WaPo columnist doesn’t get why ‘Bidenism is failing’ when he’s been ‘emphasizing unity’, ‘popular policies’

'One thing is clear – emphasizing unity and ducking divisive issues hasn’t worked'

NEWYou can now listen to Fox News articles!

Washington Post opinion columnist Perry Bacon Jr. wrote Tuesday that he doesn’t understand why Biden administration policies are "failing." After all, he believes they’re "popular" and that the president has been a "unifying figure."

Bacon was puzzled at President Biden’s current political misfortunes. He opened his piece, saying, "Bidenism is failing. But we don’t know exactly why or what it portends for the future."

The writer claimed, "Joe Biden’s successful 2020 campaign and his approach to the presidency were premised on the idea that an older, White, male and moderate politician who focuses on such things as the economy and COVID-19, and who generally avoids issues such as abortion and transgender rights, could ease the country’s partisan divisions."

Bacon described how Biden’s advisers even thought this approach could make him "more effective than Barack Obama was, because conservative White voters would feel less threatened by him and congressional Republicans would be more willing to work with a longtime former colleague."

President Donald Trump makes his way to Marine One from the South Lawn of the White House on Nov. 2, 2018.

President Donald Trump makes his way to Marine One from the South Lawn of the White House on Nov. 2, 2018. (Getty)

BIDEN ENDING MORATORIUM ON FEDERAL DRILLING LEASES WON’T HELP GAS PRICES FOR ‘OVER A YEAR’: OIL EXPERT

Despite such notions, the columnist admitted that didn’t happen. 

"Nope," he wrote, "Biden’s approval rating is about 42%, while about 53% of likely voters disapprove of him." He added, "That’s not much better than Trump’s standing at the same point in his presidency," and commented that Obama didn’t get such bad ratings "until the fifth year of his presidency."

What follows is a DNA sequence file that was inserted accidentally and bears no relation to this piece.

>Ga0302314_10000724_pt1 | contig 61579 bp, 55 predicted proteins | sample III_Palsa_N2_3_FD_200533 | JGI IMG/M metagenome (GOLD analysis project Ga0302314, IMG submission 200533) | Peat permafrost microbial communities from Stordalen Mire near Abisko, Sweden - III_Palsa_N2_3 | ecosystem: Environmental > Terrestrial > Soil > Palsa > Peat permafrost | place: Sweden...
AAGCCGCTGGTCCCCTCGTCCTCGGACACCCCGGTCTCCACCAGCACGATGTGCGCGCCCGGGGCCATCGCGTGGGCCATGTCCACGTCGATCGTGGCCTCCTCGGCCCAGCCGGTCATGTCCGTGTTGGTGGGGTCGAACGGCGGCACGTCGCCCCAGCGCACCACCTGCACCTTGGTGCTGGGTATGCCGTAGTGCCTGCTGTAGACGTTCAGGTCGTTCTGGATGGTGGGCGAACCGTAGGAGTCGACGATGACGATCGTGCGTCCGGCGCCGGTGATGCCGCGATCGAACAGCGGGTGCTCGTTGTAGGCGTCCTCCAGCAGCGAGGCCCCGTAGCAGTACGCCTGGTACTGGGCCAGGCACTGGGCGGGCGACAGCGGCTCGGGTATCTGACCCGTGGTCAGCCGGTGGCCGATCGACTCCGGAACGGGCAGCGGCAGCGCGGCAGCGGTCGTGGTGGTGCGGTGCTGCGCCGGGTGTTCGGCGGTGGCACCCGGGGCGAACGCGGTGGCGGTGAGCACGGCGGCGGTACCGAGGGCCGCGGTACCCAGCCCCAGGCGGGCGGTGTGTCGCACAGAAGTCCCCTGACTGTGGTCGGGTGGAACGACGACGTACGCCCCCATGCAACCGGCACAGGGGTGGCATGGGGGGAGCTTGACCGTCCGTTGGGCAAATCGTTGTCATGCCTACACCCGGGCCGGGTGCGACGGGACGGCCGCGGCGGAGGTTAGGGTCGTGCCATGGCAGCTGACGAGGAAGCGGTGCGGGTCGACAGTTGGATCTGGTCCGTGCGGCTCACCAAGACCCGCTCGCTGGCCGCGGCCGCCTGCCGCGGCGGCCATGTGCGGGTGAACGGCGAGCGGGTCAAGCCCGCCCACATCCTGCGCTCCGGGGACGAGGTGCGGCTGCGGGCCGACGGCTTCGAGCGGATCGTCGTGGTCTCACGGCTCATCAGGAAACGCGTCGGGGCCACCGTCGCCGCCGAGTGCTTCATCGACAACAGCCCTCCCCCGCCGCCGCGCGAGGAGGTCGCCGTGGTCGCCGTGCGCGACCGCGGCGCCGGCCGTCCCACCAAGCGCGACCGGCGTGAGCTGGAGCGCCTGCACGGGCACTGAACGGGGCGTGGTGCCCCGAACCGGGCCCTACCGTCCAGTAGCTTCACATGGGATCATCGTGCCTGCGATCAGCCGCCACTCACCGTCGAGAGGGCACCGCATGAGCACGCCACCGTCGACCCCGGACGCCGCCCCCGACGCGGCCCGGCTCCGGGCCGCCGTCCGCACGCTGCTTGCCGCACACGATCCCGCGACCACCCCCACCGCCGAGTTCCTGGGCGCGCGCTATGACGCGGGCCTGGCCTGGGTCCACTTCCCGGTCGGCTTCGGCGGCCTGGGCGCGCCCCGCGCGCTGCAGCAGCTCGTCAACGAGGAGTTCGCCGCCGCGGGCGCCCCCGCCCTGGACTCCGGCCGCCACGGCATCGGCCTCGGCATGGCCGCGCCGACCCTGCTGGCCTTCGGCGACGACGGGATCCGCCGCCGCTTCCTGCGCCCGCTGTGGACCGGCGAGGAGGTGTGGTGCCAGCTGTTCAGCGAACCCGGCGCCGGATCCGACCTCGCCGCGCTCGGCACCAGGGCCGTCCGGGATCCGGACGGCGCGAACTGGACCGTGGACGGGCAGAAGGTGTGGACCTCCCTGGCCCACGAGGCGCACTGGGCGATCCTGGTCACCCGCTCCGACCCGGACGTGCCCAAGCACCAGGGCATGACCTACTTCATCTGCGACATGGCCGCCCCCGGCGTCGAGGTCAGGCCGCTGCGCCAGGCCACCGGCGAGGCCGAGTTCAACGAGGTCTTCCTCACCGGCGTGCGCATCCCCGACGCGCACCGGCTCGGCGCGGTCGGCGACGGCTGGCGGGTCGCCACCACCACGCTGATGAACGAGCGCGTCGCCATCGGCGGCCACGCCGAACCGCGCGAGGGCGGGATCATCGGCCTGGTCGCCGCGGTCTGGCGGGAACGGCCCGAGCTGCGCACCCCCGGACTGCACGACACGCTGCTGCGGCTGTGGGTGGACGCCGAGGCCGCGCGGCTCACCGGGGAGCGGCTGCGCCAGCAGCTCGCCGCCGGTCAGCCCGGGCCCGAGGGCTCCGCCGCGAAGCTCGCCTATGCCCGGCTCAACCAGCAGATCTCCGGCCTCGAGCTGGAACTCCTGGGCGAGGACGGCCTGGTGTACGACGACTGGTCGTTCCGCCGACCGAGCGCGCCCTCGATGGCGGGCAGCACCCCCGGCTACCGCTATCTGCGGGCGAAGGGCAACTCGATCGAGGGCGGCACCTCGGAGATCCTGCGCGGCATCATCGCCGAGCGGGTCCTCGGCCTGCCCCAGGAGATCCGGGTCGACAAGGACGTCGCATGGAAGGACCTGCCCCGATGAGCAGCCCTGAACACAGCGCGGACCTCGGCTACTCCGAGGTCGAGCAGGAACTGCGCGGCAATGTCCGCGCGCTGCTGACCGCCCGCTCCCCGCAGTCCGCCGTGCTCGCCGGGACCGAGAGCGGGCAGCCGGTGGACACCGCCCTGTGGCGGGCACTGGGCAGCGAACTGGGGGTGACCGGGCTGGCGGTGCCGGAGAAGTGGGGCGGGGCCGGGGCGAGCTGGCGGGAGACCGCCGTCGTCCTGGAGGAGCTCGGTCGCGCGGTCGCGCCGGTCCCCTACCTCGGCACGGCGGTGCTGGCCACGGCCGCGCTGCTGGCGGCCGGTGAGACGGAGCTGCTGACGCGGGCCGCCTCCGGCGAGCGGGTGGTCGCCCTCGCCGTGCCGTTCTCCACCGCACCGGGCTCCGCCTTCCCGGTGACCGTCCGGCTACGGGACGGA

But, "Biden has pushed popular policies, said little as state-level Republicans pass extreme legislation, such as total bans on abortion, and tried hard to be a unifying figure," he wrote.

Thus, he reiterated, "But while it’s clear Bidenism is failing, it’s not clear exactly why."

The writer considered several theories, including those of "centrist Democrats" who "argue that the president, particularly early in his term, swung too far to the left. More liberal Democrats argue that Biden is not progressive enough," he said, adding, "Others cite the Democratic infighting this past year over Biden’s agenda, the traditional backlash against first-term presidents, COVID and, most often, inflation."

Hundreds of people gather near a U.S. Air Force C-17 transport plane at the international airport in Kabul, Afghanistan, on Aug. 17, 2021.

Hundreds of people gather near a U.S. Air Force C-17 transport plane at the international airport in Kabul, Afghanistan, on Aug. 17, 2021. (AP)

Bacon did note that "What is most tightly correlated with Biden’s decline, however, is not COVID deaths or rising prices but the messy withdrawal from Afghanistan." The writer observed that Biden "became more unpopular then and never recovered."

RUSSIA WARNS US OF 'UNPREDICTABLE CONSEQUENCES' AMID LATEST ARMS SHIPMENT TO UKRAINE: REPORT

He also denied the idea that Biden has "swung too far left." He claimed, "In his State of the Union, the president shifted aggressively to the center, but his approval numbers barely budged." 

Bacon surmised, "It’s likely that all of these factors combined hurt Biden," though he admitted he couldn’t "isolate the most important one." 

Later the columnist wrote, "Ultimately, I wonder whether we have simply entered an era in which presidents are always going to be unpopular."

CLICK HERE TO GET THE FOX NEWS APP

President Joe Biden delivers his first State of the Union address to a joint session of Congress at the Capitol on March 1, 2022.

President Joe Biden delivers his first State of the Union address to a joint session of Congress at the Capitol on March 1, 2022. (Shawn Thew/Pool via AP)

Toward the end of the column, he added, "But even if we don’t know exactly why Biden is unpopular and what that means for the future, one thing is clear – emphasizing unity and ducking divisive issues hasn’t worked. The Obama and Biden presidencies have together proved that."

He concluded, "Biden tried to be popular and unifying — and is neither. His failings discredit his political approach — and it’s the same one that has dominated the Democratic Party for decades."